I Refuse To Be Your ‘Almost Love’ Anymore


“My cock wants you. Badly.”

It’s 2:30 AM on a Saturday night and while most of the collegiate world is beginning to transition its drunkenness into one-night-stands, I’ve been asleep since 10. I leave my ringer on its loudest setting because I knew you’d call, you always did. My nightly weekend routine consisted of engaging in the not-so-secretive activities that women do before an anticipated sexual encounter: shaving my legs, massaging lotion over my body, smoking my eyes, and picking out the perfect set of lingerie—just in case. I wake from my haze and answer your call. I shouldn’t, I know I shouldn’t. You’re with her. I knew better. I made my way up the driveway as you emerged from a house that I never gained entry to. Throwing away the remainder of your cigarette, ready to light another, you jump in the passenger seat, roll down the window, and request that we stop at Taco Bell. Amidst your drunken chatter, all I can ask myself is, “Why.” A question I am still asking, four years later.

Date, friend, friend-with-benefits, other woman—these are just a few of the labels I’ve collected that one could affix to my forehead. I hated you the moment I met you (almost eight years ago, in case you were wondering). I cannot say the beginning of our story is one that I am necessarily proud of. We were both in relationships at the time. Still in high school, I was dating your then-college roommate, someone who you would later deem as one of your best friends. It was not until I arrived at college two years later, and ended that relationship, that our unexplored attraction reached fruition. Our sexual magnetism and my drunken divulgence permanently ended that friendship, and I never apologized, largely because I was so inebriated that I don’t recall the conversation.

Despite the mistakes made over the years on behalf of both parties, the one that troubles me most is the time I spent as the other woman. No one wants to be the other, no one roots for her. No one likes the other woman, she probably doesn’t even like herself. I know she doesn’t like herself, because I didn’t. The meaning of self-love was still foreign to me. Why me? Why don’t you want all of me? Why do you not want me like you want her? Why are you dating her if you’re fucking me? Does she know? Should I tell her? Why do I answer you? Why do I keep doing this to myself? Barred behind questions I would never ask you, my anxiety paralyzed me into a cycle that consumed me for longer than I care to admit. Occasionally, I would see your girlfriend on campus. Our eyes would meet, but I couldn’t bring myself to admit to her that you were still fucking me. I still wonder if she ever found out. Although that relationship ended, I eventually reached a point when I chose to shut you out of my life. I use distance as a coping mechanism to protect myself and my heart. I deleted you off social media, avoided your invitations for brunch, and ignored the occasional texts about how terrible my football team was. Although I shut you out, I didn’t quite let you go.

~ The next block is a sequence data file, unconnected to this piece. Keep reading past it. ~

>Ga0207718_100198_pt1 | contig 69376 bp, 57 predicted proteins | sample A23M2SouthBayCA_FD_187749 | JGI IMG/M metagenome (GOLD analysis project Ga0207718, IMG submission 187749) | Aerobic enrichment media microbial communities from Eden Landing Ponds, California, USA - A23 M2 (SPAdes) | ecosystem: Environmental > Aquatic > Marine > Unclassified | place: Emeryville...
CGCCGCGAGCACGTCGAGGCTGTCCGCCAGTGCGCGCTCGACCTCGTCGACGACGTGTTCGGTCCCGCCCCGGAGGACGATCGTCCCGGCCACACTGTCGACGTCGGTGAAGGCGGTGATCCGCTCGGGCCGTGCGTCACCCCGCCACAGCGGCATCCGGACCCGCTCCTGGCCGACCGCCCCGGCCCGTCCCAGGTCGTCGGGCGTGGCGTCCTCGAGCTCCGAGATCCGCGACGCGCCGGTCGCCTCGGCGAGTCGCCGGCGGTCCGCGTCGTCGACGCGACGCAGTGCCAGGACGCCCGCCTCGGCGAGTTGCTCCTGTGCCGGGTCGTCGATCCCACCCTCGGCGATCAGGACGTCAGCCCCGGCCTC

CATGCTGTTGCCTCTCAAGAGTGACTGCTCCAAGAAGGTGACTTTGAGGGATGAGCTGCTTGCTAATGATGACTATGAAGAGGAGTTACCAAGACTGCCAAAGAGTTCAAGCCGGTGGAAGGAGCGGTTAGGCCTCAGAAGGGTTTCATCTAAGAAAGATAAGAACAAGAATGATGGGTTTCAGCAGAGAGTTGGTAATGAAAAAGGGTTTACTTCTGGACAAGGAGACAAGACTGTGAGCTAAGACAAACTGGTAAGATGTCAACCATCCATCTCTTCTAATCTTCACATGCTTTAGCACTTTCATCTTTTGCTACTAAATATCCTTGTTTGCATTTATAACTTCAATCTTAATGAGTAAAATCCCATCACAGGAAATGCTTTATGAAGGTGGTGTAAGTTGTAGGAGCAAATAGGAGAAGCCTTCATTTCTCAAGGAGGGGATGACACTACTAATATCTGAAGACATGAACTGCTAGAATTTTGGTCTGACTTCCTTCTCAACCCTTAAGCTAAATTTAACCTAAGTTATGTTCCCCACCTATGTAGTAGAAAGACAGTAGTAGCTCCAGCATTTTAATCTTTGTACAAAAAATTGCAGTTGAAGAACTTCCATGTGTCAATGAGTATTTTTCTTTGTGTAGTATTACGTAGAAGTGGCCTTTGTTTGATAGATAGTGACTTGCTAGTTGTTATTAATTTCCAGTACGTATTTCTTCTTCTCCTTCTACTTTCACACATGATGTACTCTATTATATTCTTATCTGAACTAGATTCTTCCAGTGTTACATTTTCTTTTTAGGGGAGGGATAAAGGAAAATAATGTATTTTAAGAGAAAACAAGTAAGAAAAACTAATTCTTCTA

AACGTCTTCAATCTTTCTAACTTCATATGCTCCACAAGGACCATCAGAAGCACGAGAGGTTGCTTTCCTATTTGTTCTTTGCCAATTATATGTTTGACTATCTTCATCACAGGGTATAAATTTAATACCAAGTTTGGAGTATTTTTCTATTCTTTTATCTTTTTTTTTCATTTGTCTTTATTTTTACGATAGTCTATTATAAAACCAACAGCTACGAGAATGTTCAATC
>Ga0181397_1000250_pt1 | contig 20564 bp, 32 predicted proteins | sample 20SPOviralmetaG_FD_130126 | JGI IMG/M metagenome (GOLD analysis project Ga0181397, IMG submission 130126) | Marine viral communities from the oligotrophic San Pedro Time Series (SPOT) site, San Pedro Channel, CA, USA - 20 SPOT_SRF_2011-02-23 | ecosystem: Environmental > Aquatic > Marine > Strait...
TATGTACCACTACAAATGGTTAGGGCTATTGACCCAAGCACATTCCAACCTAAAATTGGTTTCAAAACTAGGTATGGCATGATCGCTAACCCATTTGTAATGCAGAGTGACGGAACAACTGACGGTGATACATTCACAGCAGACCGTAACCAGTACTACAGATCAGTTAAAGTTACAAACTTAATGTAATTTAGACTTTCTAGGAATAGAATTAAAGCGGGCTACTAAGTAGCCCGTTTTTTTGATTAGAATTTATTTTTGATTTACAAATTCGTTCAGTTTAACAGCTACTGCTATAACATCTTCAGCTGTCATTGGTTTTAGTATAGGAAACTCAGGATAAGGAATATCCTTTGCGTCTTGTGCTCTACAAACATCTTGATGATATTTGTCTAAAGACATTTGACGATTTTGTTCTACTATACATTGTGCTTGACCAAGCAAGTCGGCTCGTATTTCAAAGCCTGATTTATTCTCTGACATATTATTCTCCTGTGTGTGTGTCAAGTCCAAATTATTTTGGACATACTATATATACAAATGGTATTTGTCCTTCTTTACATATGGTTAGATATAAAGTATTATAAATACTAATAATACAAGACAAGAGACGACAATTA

Two years and a positive herpes diagnosis later, I found myself on an inflatable air mattress with you. A mutual friend’s housewarming where we slept together, but didn’t sleep together because neither of us had condoms. After indulging in IHOP the morning after, you drove me home, and I told you to find a weekend when I could visit. My routine weekend visits filled me with much more than just sexual fulfillment.

It’s been one year since we reconnected. I’m living in your city now (or as you would claim it, your kingdom). A city I once hated, maybe a little less than my initial loathing of you, I am now thriving in. You lifted my confidence levels and guided me on a path to self-love following my herpes trauma. You inspired me to lead life outside my comfort zone and invest in adventure—even if that adventure was as small as adding a new food group to my repertoire. I am a stronger woman because of my experience with you, and clearly, not all of them have been so positive. You have not broken my heart once, but twice—as you left me for yet another woman late last August. Not only did I feel tossed aside, but those feelings from my time as the other began to resurface. One month and a letter at my doorstop later, I returned to you without hesitation. The only question I asked was, “Do you want to catch up?”

Society has this idea of an all-encompassing love that couples so effortlessly fall into without regard to flaw or fault. But love isn’t so effortless, not to me. A cumulative eight years of making the “wrong” decisions, revealing our faults, judgements, and the worst versions of ourselves. We’ve both done what we can to fuck up our potential. Multiple times. A true testament to forgiveness and understanding of one another’s quirks and idiosyncrasies. To me, that is a more intimate love than what is often portrayed, or even achieved by the standard marriage and relationships seen today.

Although adept at shutting people out of my life, letting go is an art I have yet to master. But upon reflection of our history, I am still paralyzed by the cycle of “Why?” This time around, I’m no longer afraid to speak. I refuse to be just another cigarette.